(The following description includes remarks adapted from an announcement by Encounter Books.)
IWP Adjunct Professor Joshua Muravchik has written a highly stimulating and original text profiling seven Middle Eastern leaders whose efforts to build democracy promise a more equitable future in their society.
From Pakistan to Palestine, the Middle East is beset by political and social turmoil that threatens to slide the entire region into the clutches of autocratic fanatics. And while American campaigns in Iraq and Afghanistan have revealed the staggering costs of remodeling societies from afar, the difficulty of these campaigns does not mean we must abandon the Middle East to a totalitarian fate.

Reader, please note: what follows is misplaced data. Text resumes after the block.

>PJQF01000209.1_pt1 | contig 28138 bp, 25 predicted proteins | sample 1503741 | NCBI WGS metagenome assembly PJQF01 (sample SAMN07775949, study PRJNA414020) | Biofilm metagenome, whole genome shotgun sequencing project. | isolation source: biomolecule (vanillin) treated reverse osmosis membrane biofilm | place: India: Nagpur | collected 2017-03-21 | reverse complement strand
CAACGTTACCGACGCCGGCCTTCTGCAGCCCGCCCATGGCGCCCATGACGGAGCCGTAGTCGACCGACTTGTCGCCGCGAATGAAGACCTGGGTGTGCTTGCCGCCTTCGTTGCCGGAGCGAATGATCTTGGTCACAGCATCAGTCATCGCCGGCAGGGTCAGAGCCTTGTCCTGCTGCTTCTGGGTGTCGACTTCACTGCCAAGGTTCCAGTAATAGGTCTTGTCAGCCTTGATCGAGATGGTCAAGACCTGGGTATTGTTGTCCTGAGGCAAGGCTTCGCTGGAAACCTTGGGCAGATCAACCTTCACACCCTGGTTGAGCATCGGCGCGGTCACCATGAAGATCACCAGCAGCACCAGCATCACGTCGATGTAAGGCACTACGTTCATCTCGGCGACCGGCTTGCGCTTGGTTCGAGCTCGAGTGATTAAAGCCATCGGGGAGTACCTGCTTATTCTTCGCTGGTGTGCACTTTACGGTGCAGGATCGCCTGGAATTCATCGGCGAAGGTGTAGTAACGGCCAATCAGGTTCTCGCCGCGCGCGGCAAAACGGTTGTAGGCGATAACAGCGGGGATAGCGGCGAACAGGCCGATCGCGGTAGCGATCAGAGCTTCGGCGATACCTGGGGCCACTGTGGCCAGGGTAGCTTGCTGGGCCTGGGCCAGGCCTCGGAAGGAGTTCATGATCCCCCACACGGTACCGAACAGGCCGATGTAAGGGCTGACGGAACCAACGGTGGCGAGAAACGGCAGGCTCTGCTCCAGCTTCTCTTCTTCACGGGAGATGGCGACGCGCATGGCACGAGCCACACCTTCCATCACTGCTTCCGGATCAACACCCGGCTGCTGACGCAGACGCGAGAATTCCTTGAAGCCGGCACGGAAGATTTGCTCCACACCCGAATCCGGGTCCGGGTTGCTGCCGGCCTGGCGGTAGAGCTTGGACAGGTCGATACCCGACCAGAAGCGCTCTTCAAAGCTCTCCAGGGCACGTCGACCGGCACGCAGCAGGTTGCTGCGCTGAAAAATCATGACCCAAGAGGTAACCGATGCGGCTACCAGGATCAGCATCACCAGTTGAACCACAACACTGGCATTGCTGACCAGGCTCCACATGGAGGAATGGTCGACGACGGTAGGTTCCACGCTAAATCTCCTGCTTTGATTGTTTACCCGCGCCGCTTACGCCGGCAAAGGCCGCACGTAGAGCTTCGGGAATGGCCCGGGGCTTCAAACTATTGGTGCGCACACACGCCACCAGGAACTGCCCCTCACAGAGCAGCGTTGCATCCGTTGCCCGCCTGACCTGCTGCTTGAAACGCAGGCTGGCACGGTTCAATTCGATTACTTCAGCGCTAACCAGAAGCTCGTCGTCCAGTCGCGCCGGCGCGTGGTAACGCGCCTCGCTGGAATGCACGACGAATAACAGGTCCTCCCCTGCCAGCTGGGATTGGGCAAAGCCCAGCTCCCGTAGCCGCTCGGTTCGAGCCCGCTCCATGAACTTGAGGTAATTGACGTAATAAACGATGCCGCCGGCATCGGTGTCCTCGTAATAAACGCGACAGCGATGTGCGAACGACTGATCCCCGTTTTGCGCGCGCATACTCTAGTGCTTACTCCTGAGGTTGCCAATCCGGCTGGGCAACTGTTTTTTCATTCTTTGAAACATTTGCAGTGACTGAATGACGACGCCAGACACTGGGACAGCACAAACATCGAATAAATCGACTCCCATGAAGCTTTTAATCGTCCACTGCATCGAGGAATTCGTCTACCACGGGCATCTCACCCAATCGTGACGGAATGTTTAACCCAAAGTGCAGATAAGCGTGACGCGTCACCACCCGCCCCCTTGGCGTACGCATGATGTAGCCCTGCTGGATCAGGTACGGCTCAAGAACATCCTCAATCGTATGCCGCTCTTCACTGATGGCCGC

In The Next Founders, Muravchik suggests that our best hope for democratic reform in the Middle East may be to promote change from within. Cultivated from years of travel and interviews, The Next Founders brings to light the stories of seven indigenous activists whose beliefs are exactly congruent with America’s founding fathers. This compendium of portraits includes activists, journalists, and politicians. They are Iraqi, Iranian, Syrian, Egyptian, Palestinian, Saudi and Kuwaiti, Sunnis and Shiites (one is mixed). Two are leading feminists: a Kuwaiti who led the successful fight for women to participate in politics and a Saudi who is spearheading the campaign for the right of women to drive. One is a newspaper publisher who transformed Egyptian journalism. They have been imprisoned, menaced and exiled. They have dodged the bullets of assassins and have even witnessed the murder of their own children – all for the cause of freedom and democracy.